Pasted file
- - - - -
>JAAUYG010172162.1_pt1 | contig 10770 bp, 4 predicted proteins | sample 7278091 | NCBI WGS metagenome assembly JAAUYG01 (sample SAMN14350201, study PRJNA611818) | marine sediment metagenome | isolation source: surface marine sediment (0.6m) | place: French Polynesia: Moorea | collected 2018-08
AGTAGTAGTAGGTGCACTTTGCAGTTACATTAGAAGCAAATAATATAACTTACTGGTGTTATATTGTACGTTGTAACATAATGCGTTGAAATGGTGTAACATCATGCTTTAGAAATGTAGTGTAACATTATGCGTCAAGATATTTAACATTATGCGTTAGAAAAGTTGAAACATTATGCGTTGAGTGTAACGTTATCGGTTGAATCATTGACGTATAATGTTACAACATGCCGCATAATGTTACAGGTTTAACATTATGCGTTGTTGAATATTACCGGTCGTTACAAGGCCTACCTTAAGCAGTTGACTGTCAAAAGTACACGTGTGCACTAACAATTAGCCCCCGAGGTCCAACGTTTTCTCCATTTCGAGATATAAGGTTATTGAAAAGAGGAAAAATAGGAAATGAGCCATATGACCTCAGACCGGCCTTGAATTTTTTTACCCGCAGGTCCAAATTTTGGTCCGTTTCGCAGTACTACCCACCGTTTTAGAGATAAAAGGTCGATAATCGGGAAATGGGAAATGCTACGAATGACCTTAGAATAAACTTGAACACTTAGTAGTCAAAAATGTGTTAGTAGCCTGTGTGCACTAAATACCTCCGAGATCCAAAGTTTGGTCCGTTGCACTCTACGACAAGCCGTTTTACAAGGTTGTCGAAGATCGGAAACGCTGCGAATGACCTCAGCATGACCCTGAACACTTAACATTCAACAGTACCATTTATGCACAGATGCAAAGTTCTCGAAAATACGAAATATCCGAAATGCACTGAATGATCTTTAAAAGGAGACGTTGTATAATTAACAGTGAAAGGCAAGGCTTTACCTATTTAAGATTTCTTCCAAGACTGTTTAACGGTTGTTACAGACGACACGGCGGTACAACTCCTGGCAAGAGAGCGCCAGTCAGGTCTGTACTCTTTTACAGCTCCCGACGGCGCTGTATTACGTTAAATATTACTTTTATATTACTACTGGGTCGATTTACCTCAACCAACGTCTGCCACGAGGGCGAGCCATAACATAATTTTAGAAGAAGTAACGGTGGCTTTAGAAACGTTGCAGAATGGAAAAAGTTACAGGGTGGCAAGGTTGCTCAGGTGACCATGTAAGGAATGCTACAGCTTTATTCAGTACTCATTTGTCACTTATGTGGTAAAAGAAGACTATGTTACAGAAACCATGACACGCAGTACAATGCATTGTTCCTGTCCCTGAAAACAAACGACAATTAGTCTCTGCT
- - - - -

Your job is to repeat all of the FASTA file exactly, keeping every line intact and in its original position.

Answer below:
>JAAUYG010172162.1_pt1 | contig 10770 bp, 4 predicted proteins | sample 7278091 | NCBI WGS metagenome assembly JAAUYG01 (sample SAMN14350201, study PRJNA611818) | marine sediment metagenome | isolation source: surface marine sediment (0.6m) | place: French Polynesia: Moorea | collected 2018-08
AGTAGTAGTAGGTGCACTTTGCAGTTACATTAGAAGCAAATAATATAACTTACTGGTGTTATATTGTACGTTGTAACATAATGCGTTGAAATGGTGTAACATCATGCTTTAGAAATGTAGTGTAACATTATGCGTCAAGATATTTAACATTATGCGTTAGAAAAGTTGAAACATTATGCGTTGAGTGTAACGTTATCGGTTGAATCATTGACGTATAATGTTACAACATGCCGCATAATGTTACAGGTTTAACATTATGCGTTGTTGAATATTACCGGTCGTTACAAGGCCTACCTTAAGCAGTTGACTGTCAAAAGTACACGTGTGCACTAACAATTAGCCCCCGAGGTCCAACGTTTTCTCCATTTCGAGATATAAGGTTATTGAAAAGAGGAAAAATAGGAAATGAGCCATATGACCTCAGACCGGCCTTGAATTTTTTTACCCGCAGGTCCAAATTTTGGTCCGTTTCGCAGTACTACCCACCGTTTTAGAGATAAAAGGTCGATAATCGGGAAATGGGAAATGCTACGAATGACCTTAGAATAAACTTGAACACTTAGTAGTCAAAAATGTGTTAGTAGCCTGTGTGCACTAAATACCTCCGAGATCCAAAGTTTGGTCCGTTGCACTCTACGACAAGCCGTTTTACAAGGTTGTCGAAGATCGGAAACGCTGCGAATGACCTCAGCATGACCCTGAACACTTAACATTCAACAGTACCATTTATGCACAGATGCAAAGTTCTCGAAAATACGAAATATCCGAAATGCACTGAATGATCTTTAAAAGGAGACGTTGTATAATTAACAGTGAAAGGCAAGGCTTTACCTATTTAAGATTTCTTCCAAGACTGTTTAACGGTTGTTACAGACGACACGGCGGTACAACTCCTGGCAAGAGAGCGCCAGTCAGGTCTGTACTCTTTTACAGCTCCCGACGGCGCTGTATTACGTTAAATATTACTTTTATATTACTACTGGGTCGATTTACCTCAACCAACGTCTGCCACGAGGGCGAGCCATAACATAATTTTAGAAGAAGTAACGGTGGCTTTAGAAACGTTGCAGAATGGAAAAAGTTACAGGGTGGCAAGGTTGCTCAGGTGACCATGTAAGGAATGCTACAGCTTTATTCAGTACTCATTTGTCACTTATGTGGTAAAAGAAGACTATGTTACAGAAACCATGACACGCAGTACAATGCATTGTTCCTGTCCCTGAAAACAAACGACAATTAGTCTCTGCT